All NIH awards are subject to the terms and conditions, cost principles, and other considerations described in the NIH Grants Policy Statement.

Pre-award costs are allowable only as described in the NIH Grants Policy Statement.

6. Other Submission Requirements and Information

Applications must be submitted electronically following the instructions described in the SF 424 (R&R) Application Guide.  Paper applications will not be accepted.

Applicants must complete all required registrations before the application due date. Section III. Eligibility Information contains information about registration.

For assistance with your electronic application or for more information on the electronic submission process, visit Applying Electronically.

Important reminders:
All PD/PIs must include their eRA Commons ID in the Credential field of the Senior/Key Person Profile Component of the SF 424(R&R) Application Package. Failure to register in the Commons and to include a valid PD/PI Commons ID in the credential field will prevent the successful submission of an electronic application to NIH.

The applicant organization must ensure that the DUNS number it provides on the application is the same number used in the organization’s profile in the eRA Commons and for the Central Contractor Registration (CCR). Additional information may be found in the SF424 (R&R) Application Guide.

See more tips for avoiding common errors.

Upon receipt, applications will be evaluated for completeness by the Center for Scientific Review, NIH. Applications that are incomplete will not be reviewed.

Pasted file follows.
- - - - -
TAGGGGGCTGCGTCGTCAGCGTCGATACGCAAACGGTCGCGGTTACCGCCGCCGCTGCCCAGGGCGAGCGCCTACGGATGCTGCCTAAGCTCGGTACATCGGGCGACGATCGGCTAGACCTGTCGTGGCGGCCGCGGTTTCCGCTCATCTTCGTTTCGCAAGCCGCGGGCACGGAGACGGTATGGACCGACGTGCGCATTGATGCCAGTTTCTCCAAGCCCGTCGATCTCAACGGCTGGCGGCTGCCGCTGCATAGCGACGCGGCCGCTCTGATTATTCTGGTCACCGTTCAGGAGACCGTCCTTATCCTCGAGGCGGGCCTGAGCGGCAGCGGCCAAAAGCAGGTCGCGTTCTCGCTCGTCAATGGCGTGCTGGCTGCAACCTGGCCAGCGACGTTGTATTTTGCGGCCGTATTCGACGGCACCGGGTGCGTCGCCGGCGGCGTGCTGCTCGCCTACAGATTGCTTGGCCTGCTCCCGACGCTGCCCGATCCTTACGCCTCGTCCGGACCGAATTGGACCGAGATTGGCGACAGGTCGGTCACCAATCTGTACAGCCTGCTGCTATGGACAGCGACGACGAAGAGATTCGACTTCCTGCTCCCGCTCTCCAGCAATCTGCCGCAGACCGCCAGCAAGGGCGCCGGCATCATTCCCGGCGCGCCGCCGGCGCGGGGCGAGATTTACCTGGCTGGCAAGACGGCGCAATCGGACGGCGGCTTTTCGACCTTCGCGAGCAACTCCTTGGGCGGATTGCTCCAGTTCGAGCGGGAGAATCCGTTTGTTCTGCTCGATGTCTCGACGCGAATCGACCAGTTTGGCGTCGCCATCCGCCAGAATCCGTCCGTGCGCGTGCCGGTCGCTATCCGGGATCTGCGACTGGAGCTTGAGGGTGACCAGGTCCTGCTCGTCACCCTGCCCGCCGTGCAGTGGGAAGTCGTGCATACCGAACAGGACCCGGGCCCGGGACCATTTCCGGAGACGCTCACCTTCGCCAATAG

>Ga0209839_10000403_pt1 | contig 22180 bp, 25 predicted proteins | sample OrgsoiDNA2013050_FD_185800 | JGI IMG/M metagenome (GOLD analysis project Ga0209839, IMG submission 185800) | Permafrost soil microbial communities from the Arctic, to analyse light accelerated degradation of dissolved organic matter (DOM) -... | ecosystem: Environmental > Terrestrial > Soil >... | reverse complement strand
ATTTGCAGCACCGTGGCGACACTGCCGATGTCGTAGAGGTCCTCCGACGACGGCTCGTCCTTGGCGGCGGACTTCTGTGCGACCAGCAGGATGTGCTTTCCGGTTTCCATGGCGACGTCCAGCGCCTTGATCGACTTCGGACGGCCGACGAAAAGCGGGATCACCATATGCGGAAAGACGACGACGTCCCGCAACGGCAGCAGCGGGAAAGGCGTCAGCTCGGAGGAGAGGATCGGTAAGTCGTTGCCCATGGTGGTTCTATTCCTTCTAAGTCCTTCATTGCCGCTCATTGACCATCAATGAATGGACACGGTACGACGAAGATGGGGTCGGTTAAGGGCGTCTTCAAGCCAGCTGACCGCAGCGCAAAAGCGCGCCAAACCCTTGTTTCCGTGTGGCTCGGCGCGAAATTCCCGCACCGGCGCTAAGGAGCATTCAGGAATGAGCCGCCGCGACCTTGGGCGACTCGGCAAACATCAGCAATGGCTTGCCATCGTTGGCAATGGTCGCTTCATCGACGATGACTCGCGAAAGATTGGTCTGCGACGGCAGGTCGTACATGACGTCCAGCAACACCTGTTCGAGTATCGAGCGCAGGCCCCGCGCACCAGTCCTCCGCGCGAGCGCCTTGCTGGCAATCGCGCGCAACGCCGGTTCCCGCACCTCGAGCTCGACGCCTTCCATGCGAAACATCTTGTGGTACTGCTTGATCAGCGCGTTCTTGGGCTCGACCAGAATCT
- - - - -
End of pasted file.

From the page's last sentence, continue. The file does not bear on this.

Post Submission Materials

Applicants are required to follow the instructions for post-submission materials, as described in NOT-OD-10-115.

Section V. Application Review Information

1. Criteria

Only the review criteria described below will be considered in the review process. As part of the NIH mission, all applications submitted to the NIH in support of biomedical and behavioral research are evaluated for scientific and technical merit through the NIH peer review system.

.The R03 small grant supports discrete, well-defined projects that realistically can be completed in two years and that require limited levels of funding. Because the research project usually is limited, an R03 grant application may not contain extensive detail or discussion. Accordingly, reviewers should evaluate the conceptual framework and general approach to the problem. Appropriate justification for the proposed work can be provided through literature citations, data from other sources, or from investigator-generated data. Preliminary data are not required, particularly in applications proposing pilot or feasibility studies.

Overall Impact

Reviewers will provide an overall impact/priority score to reflect their assessment of the likelihood for the project to exert a sustained, powerful influence on the research field(s) involved, in consideration of the following review criteria and additional review criteria (as applicable for the project proposed).

Scored Review Criteria